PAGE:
When I was in the midst of preparations for the Torino 2006 version of DFL, I privately predicted that I would get less traffic than I did in 2004, but possibly more revenue — and that I would get more traffic in the first week, but less in the second.
I figured less traffic on the basis of less global interest in the Winter Olympics and, as a result, less media interest to drive traffic to the site. I figured more revenue because I thought my AdSense ads would perform better despite the reduced traffic — I’d placed my ads very poorly in 2004, so despite huge media interest I made very little money. (One wants to be rich and famous; one would prefer to be rich rather than famous; I ended up being famous without being rich.) So I anticipated better results.
The question was, would I be right, and by how much?
Well, the numbers are in; let’s take a look. First, here are number of visitors for both the Torino and Athens Games.
(The 2004 Olympics are in blue, the 2006 Olympics are in green. The graph is to scale, but I’m not telling you what that scale is, to stay out of trouble with Google insofar as divulging AdSense stats are concerned. On the traffic graph, I’ve also highlighted some events that had an impact on traffic, more on which below. Both graphs begin on the day of the Opening Ceremonies and run to the end of the month; DFL did not originally start until the third day of the Athens Games.)
DFL Traffic, Aug. 2004 vs. Feb. 2006
It’s easy to see that traffic was considerably less this time. There are probably several reasons, not the least of which is the smaller global audience for the Winter Games. Something like half as many countries participated this time, and many countries that did sent only a handful of athletes. Bottom line, it mattered less to fewer people.
As a result, there was much less media interest in DFL this time around. All told, I was interviewed five times for DFL’s Torino edition (covered here and here) — less than I was on just one day during the peak of the Athens frenzy. Not that I minded overmuch. Experience taught me that offline media had a much lesser impact on my traffic (and hence my income) than online sources: what spiked my traffic last time was when wire-service stories were picked up by Yahoo! and its ilk; while I made the front page of the National Post, the URL of the site was mentioned nowhere! And live radio and television interviews were particularly stressful and took up more time than you might think: I might lose two hours for every five-minute radio interview. So really, I wasn’t bothered by the reduced media interest.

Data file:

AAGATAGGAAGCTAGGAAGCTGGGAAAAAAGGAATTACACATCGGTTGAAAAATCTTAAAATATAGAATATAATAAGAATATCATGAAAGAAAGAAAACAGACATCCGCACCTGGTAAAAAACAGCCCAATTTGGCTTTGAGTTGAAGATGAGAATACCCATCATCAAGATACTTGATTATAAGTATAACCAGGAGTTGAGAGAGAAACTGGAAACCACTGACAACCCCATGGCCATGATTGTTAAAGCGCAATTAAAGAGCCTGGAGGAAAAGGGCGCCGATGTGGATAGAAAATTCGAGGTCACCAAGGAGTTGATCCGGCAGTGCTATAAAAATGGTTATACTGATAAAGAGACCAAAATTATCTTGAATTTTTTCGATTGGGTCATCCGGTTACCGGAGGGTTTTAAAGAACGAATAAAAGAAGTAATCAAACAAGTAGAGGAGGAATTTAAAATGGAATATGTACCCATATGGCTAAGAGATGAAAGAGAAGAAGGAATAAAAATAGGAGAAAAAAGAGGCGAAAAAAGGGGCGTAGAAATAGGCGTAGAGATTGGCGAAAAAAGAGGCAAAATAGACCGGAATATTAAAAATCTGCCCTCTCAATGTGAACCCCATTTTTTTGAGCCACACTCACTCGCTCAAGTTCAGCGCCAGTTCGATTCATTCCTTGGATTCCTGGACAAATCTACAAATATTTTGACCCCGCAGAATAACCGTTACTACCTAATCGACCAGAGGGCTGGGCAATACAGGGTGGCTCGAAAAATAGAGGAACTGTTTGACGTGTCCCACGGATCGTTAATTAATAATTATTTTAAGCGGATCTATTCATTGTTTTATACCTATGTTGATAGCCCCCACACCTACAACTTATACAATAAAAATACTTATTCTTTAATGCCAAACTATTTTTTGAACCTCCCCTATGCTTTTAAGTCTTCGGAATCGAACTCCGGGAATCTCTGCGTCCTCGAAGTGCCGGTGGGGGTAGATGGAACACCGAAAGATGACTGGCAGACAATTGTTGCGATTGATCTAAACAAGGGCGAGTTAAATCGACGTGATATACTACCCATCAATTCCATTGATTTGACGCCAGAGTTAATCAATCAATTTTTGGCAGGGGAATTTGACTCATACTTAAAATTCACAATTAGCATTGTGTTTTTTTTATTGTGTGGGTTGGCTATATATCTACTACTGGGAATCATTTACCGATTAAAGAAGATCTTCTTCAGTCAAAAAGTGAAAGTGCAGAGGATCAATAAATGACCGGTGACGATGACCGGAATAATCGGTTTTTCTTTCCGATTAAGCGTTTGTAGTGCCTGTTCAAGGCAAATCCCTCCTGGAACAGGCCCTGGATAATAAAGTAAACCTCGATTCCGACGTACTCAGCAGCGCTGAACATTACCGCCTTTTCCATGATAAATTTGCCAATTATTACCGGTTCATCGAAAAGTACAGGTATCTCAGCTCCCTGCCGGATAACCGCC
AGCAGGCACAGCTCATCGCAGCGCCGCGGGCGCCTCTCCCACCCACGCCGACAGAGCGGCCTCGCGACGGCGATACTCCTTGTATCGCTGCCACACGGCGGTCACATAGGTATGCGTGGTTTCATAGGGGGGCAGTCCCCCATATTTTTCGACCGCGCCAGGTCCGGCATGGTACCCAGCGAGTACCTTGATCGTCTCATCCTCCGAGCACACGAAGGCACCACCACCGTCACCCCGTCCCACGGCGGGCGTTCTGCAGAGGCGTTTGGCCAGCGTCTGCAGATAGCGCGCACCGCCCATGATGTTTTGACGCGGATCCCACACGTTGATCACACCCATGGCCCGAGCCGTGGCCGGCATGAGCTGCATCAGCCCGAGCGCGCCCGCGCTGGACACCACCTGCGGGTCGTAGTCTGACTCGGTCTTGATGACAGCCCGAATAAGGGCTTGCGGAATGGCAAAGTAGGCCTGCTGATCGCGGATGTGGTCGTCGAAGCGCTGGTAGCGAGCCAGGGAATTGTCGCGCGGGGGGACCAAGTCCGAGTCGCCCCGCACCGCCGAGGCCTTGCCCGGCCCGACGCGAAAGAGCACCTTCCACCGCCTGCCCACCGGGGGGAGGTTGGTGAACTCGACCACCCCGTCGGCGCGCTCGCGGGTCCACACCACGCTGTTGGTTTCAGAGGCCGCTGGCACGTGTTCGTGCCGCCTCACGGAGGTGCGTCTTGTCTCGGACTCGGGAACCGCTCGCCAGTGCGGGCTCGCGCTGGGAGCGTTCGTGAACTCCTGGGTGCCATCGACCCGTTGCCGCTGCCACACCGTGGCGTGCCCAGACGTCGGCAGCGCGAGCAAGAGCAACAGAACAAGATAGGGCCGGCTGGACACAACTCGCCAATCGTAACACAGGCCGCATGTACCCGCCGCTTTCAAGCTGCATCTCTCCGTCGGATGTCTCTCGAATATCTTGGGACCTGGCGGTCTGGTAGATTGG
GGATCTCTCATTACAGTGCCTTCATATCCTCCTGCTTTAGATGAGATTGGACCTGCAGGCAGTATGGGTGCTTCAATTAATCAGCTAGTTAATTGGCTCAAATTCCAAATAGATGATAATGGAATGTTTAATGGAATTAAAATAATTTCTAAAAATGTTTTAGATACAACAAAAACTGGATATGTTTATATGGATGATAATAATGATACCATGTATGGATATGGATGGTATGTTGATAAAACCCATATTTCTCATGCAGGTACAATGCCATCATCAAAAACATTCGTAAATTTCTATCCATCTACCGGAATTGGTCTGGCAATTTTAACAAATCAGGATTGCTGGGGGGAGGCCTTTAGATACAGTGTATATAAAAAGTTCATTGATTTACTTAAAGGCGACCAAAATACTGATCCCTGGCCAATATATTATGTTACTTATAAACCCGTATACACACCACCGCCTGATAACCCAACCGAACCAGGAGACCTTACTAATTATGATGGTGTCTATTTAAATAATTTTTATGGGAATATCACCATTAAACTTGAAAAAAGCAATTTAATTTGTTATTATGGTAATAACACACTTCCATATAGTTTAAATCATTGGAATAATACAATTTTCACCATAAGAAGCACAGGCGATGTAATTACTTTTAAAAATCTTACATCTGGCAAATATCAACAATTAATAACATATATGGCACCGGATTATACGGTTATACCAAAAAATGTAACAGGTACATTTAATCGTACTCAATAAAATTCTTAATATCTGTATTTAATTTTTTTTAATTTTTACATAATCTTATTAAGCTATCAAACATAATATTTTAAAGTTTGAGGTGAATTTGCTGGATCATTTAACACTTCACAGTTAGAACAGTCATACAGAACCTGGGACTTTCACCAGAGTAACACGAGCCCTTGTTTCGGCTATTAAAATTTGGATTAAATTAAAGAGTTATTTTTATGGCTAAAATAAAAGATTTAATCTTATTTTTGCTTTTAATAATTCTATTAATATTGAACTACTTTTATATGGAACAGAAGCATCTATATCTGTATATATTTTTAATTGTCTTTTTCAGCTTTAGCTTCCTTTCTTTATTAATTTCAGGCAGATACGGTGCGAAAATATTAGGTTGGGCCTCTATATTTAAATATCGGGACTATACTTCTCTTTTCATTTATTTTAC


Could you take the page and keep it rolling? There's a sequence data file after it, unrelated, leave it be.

I also figured that much of the novelty had worn off: guy doing blog about last-placers at the Olympics is news; guy doing blog about last-placers at the Olympics again, not so much.
As a result, most of my traffic was driven by blogs picking up links from other blogs. A link from Dave Winer at the outset was picked up by several other blogs, but Jason Kottke’s link was the biggest single source of traffic and links from other blogs. Word of mouth spread much more organically this time: I was amused to see links to DFL proliferate amongst the LiveJournallers. It was interesting to see how links to me proliferated; too bad it could only take place over a couple of weeks.
(I did get a couple of links from media sources without being interviewed by them: on PBS’s MediaShift blog and Tagesschau.de, a German TV site. Both were able to do their articles based on material on the site, which I’d prepared for just that purpose.)
Now let’s take a look at earnings. (Again, I’m keeping exact numbers secret to comply with Google’s terms of service.)
DFL Earnings, Aug. 2004 vs. Feb. 2006
Isn’t that interesting? As I hoped, I did a little better financially. It turns out that raw traffic isn’t everything: on a per capita basis, advertising revenue was nearly thirty times higher this time around. Whether that’s due to better ad block positioning, “better” ads (more on-target or more lucrative), a “better” audience, or simply a more mature advertising network, I have no idea.
Looking at the big picture, though, it was still lousy pay for the amount of work put into the site, but, of course, remuneration wasn’t the only reason to do it. Neither was fame, and neither was having a nice item to put on the résumé, though those were all factors. But it was a lot of work, and a lot of stress. I’m not sure I want to do it again.
We’ll see how I feel — and how busy I am — in 2008.